International Aero Engines (IAE) is not ruling out the possibility of offering a new centreline engine in the future.
The IAE consortium, comprising Japanese Aero Engines, MTU Aero Engines, Pratt & Whitney (P&W) and Rolls-Royce, provides the V2500 engine that powers Airbus A320 family aircraft. But it is not playing a role in Airbus' re-engined A320neo programme after members failed to reach consensus on offering the P&W PW1100G geared turbofan to the European airframer through IAE.
The A320neo decision does not preclude IAE from participating in future programmes. "The shareholders will always consider IAE a valid option going forward, as it has been very successful and therefore - if the timing is right and the business case is right - there is every reason why IAE would be considered a viable option for placing a new centreline engine into this consortium," IAE president and CEO Ian Aitken told ATI during a 2 June interview.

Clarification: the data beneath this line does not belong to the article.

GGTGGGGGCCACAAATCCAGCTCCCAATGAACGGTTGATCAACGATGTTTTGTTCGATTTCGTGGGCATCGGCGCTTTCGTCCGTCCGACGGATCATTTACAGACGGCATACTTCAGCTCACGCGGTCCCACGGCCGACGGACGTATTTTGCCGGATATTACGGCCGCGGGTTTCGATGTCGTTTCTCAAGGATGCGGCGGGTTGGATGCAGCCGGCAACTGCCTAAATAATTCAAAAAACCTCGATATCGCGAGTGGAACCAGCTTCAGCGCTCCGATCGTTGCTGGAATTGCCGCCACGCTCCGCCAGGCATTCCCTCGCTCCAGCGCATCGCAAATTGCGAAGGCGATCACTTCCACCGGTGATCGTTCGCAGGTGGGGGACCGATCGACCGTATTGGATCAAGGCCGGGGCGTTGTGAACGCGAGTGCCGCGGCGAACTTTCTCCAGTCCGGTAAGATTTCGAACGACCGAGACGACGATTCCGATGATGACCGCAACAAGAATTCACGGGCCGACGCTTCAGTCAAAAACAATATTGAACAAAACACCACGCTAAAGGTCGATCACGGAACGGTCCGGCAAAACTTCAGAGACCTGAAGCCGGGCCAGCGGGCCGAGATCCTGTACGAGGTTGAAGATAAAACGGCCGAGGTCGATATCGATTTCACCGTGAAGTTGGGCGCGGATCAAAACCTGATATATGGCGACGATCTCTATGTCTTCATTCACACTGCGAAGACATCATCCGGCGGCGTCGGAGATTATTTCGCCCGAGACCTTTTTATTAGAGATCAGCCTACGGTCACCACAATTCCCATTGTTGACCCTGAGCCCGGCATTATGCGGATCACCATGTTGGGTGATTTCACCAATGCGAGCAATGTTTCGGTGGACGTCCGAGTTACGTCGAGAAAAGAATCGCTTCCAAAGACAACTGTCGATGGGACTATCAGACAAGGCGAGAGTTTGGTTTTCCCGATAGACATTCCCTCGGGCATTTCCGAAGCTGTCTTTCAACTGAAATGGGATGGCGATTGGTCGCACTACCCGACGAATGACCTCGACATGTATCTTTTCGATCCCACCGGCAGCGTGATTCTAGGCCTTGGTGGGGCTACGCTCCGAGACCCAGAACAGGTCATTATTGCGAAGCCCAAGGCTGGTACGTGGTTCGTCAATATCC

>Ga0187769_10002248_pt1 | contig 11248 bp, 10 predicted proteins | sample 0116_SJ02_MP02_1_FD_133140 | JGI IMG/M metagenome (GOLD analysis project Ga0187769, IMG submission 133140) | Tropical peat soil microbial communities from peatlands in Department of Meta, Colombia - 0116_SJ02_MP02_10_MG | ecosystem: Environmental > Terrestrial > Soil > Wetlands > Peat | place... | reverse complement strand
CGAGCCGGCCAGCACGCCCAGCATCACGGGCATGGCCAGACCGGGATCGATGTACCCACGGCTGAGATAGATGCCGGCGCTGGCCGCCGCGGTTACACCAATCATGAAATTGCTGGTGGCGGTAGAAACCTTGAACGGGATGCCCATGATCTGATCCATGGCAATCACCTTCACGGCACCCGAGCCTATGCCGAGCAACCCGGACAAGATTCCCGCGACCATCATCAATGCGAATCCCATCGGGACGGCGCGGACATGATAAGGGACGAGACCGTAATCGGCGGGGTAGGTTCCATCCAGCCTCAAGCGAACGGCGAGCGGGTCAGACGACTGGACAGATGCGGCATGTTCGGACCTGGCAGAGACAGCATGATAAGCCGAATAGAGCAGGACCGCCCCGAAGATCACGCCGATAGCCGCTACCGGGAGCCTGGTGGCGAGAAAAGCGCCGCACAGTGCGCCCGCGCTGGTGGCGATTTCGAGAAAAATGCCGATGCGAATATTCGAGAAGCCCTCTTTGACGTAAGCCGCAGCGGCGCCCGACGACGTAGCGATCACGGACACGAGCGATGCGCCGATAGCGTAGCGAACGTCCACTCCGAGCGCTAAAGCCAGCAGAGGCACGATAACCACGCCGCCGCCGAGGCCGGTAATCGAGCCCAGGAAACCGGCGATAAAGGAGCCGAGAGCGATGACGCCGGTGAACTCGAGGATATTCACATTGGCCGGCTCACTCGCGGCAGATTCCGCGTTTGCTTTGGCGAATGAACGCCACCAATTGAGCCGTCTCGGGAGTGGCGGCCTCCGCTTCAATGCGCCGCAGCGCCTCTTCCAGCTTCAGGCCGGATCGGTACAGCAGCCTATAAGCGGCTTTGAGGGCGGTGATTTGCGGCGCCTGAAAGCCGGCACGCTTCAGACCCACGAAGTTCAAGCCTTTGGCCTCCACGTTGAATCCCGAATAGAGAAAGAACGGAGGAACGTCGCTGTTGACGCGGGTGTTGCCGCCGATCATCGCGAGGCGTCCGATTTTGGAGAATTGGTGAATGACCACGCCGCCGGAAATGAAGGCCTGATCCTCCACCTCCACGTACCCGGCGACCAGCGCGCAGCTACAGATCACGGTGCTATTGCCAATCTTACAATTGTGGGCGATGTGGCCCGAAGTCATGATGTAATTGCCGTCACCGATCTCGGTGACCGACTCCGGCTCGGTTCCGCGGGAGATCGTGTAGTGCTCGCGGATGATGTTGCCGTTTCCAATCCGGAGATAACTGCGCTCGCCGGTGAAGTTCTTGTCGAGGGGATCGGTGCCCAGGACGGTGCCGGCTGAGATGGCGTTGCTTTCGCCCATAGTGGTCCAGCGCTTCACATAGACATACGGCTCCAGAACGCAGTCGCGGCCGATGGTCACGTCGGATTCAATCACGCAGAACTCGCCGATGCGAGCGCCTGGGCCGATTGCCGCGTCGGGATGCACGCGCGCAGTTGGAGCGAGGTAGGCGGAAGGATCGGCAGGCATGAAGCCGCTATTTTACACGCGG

IAE continues to improve its V2500 engine, and is offering a SelectTwo upgrade, available in early 2013, that improves the fuel burn performance by more than half a percent, and, when added to new 'sharklets' for the A320 family, "makes a very good value proposition for new customers", said Aitken.
One of the big benefits to customers of being a consortium of four, he added, is that "it gives us a huge network out there because we are able to pull upon the four shareholders across the globe in terms of all the support services. So we are able to offer something that no one engine company can do alone - we call upon those services as we see fit.
"We can pick technologies and research and development that are the best of the best. What we end up with is an excellent programme, which in a recent independent survey placed IAE as the number one engine supplier to do business with. That's just one survey - but it is an independent survey - which makes us very proud."